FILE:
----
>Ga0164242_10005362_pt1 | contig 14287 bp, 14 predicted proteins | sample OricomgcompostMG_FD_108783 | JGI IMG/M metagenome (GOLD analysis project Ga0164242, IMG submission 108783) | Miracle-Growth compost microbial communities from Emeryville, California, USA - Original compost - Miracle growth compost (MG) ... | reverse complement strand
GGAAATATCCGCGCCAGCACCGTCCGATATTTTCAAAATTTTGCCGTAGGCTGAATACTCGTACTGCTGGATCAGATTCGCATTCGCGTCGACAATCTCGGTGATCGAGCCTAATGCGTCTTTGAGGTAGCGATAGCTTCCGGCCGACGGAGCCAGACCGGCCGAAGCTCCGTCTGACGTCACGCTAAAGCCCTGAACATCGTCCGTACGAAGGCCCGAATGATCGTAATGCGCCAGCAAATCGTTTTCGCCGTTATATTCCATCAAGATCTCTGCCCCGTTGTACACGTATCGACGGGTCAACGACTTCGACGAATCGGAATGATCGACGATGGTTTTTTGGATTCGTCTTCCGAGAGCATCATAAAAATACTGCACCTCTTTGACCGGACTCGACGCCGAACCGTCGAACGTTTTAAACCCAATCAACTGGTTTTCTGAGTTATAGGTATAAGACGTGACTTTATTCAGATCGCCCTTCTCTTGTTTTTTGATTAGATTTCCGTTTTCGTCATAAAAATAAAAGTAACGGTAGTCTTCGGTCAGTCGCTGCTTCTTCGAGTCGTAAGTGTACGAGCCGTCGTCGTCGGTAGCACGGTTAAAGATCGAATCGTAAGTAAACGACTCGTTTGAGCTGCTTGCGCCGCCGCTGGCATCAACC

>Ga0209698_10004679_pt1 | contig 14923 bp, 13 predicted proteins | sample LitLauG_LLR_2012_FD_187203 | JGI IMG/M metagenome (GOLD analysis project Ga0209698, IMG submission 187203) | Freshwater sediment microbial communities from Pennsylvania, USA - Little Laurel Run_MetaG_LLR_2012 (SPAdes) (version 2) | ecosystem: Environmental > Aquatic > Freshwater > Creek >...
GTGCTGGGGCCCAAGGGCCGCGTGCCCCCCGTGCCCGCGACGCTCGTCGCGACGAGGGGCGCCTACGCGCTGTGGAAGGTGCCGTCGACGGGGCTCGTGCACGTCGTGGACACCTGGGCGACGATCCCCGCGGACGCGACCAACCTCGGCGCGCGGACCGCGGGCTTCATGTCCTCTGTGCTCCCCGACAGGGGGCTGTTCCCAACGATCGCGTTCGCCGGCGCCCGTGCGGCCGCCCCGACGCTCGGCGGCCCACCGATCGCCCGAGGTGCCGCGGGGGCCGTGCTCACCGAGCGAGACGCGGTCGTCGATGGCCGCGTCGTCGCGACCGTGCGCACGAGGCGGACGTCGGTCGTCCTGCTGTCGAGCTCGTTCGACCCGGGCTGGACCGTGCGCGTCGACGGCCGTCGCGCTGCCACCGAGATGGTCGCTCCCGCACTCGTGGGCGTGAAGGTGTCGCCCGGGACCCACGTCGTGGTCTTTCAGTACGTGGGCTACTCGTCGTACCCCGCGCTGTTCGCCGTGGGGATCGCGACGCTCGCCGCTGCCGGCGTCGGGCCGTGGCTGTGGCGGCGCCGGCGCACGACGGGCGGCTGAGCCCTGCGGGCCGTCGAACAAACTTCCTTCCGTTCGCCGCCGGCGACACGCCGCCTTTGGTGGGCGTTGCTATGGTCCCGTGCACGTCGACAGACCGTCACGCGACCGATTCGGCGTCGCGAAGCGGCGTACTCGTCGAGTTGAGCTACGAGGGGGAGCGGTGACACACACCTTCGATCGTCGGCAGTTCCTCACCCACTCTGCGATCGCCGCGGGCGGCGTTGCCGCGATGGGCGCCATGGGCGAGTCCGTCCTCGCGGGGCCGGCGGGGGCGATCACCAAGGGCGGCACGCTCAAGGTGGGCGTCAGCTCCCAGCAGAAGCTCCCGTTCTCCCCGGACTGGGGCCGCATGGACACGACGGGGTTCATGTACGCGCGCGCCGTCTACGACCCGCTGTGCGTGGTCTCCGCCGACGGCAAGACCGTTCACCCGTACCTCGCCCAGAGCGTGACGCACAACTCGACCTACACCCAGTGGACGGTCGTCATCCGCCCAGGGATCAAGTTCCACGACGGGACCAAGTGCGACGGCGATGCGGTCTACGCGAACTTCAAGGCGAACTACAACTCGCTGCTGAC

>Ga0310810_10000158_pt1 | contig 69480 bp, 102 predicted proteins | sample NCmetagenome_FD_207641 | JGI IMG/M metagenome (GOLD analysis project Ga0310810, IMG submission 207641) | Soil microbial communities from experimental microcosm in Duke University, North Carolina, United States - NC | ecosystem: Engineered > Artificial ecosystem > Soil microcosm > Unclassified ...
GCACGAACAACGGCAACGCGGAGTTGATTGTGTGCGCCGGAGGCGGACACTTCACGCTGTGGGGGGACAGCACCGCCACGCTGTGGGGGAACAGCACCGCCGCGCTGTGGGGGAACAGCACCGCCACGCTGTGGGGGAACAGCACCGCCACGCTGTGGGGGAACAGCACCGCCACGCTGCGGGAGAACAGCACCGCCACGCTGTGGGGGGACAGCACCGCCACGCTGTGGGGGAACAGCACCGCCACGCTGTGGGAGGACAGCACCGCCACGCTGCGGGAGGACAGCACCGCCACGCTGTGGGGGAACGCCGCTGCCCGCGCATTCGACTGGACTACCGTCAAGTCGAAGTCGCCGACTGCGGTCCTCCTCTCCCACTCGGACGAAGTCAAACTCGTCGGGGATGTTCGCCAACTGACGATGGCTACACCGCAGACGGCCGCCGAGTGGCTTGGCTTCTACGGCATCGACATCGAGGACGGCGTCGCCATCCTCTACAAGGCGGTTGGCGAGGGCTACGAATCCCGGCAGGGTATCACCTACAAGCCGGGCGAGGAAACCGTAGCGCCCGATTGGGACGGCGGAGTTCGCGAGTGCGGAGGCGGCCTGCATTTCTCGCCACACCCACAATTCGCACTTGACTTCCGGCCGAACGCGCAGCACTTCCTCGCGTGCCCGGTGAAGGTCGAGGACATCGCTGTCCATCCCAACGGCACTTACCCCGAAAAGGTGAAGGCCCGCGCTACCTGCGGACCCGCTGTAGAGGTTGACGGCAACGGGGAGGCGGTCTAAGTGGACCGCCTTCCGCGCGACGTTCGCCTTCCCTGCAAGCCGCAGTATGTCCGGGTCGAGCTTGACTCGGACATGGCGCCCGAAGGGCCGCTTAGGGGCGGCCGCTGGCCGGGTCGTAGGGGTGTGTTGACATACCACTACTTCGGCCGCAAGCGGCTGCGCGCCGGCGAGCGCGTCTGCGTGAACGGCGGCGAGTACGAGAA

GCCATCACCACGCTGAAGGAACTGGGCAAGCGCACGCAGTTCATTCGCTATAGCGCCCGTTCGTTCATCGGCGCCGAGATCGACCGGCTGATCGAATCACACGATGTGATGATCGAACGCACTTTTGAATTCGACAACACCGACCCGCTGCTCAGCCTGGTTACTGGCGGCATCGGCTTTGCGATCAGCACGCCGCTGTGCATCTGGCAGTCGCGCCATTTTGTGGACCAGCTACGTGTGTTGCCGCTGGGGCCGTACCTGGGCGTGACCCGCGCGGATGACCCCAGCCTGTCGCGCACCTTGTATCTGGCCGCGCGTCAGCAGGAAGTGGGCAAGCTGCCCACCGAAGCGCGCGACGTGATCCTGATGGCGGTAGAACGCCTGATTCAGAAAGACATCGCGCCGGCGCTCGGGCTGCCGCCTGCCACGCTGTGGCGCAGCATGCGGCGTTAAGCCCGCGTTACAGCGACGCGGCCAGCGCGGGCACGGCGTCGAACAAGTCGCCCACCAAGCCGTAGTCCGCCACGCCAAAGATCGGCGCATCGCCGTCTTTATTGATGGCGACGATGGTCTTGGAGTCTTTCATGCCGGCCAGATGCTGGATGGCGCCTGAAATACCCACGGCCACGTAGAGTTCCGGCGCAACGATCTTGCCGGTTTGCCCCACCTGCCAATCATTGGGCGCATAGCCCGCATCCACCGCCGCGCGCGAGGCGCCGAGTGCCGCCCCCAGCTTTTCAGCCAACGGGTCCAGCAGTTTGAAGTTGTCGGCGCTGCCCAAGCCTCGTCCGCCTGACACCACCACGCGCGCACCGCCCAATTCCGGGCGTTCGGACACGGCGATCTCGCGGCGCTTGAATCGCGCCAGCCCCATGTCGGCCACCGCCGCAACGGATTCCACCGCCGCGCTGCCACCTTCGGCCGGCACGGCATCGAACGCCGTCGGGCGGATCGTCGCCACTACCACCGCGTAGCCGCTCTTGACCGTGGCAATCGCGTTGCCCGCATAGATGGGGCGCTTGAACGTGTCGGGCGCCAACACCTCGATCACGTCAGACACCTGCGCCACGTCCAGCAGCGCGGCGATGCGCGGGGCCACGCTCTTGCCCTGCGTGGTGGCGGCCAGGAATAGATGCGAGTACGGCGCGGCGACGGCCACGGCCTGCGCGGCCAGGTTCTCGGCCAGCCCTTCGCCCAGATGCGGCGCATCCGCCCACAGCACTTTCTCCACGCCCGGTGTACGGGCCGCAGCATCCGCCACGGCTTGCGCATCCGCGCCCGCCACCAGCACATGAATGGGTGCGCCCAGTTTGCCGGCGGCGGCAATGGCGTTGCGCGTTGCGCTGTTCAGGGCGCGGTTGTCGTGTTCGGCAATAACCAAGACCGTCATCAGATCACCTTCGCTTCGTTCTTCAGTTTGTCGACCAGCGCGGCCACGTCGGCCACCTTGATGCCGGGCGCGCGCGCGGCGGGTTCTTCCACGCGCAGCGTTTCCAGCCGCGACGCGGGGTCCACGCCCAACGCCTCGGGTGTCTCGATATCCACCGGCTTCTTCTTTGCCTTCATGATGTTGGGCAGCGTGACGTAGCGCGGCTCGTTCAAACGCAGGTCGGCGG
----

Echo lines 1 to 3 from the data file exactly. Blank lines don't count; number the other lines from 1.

>Ga0164242_10005362_pt1 | contig 14287 bp, 14 predicted proteins | sample OricomgcompostMG_FD_108783 | JGI IMG/M metagenome (GOLD analysis project Ga0164242, IMG submission 108783) | Miracle-Growth compost microbial communities from Emeryville, California, USA - Original compost - Miracle growth compost (MG) ... | reverse complement strand
GGAAATATCCGCGCCAGCACCGTCCGATATTTTCAAAATTTTGCCGTAGGCTGAATACTCGTACTGCTGGATCAGATTCGCATTCGCGTCGACAATCTCGGTGATCGAGCCTAATGCGTCTTTGAGGTAGCGATAGCTTCCGGCCGACGGAGCCAGACCGGCCGAAGCTCCGTCTGACGTCACGCTAAAGCCCTGAACATCGTCCGTACGAAGGCCCGAATGATCGTAATGCGCCAGCAAATCGTTTTCGCCGTTATATTCCATCAAGATCTCTGCCCCGTTGTACACGTATCGACGGGTCAACGACTTCGACGAATCGGAATGATCGACGATGGTTTTTTGGATTCGTCTTCCGAGAGCATCATAAAAATACTGCACCTCTTTGACCGGACTCGACGCCGAACCGTCGAACGTTTTAAACCCAATCAACTGGTTTTCTGAGTTATAGGTATAAGACGTGACTTTATTCAGATCGCCCTTCTCTTGTTTTTTGATTAGATTTCCGTTTTCGTCATAAAAATAAAAGTAACGGTAGTCTTCGGTCAGTCGCTGCTTCTTCGAGTCGTAAGTGTACGAGCCGTCGTCGTCGGTAGCACGGTTAAAGATCGAATCGTAAGTAAACGACTCGTTTGAGCTGCTTGCGCCGCCGCTGGCATCAACC

>Ga0209698_10004679_pt1 | contig 14923 bp, 13 predicted proteins | sample LitLauG_LLR_2012_FD_187203 | JGI IMG/M metagenome (GOLD analysis project Ga0209698, IMG submission 187203) | Freshwater sediment microbial communities from Pennsylvania, USA - Little Laurel Run_MetaG_LLR_2012 (SPAdes) (version 2) | ecosystem: Environmental > Aquatic > Freshwater > Creek >...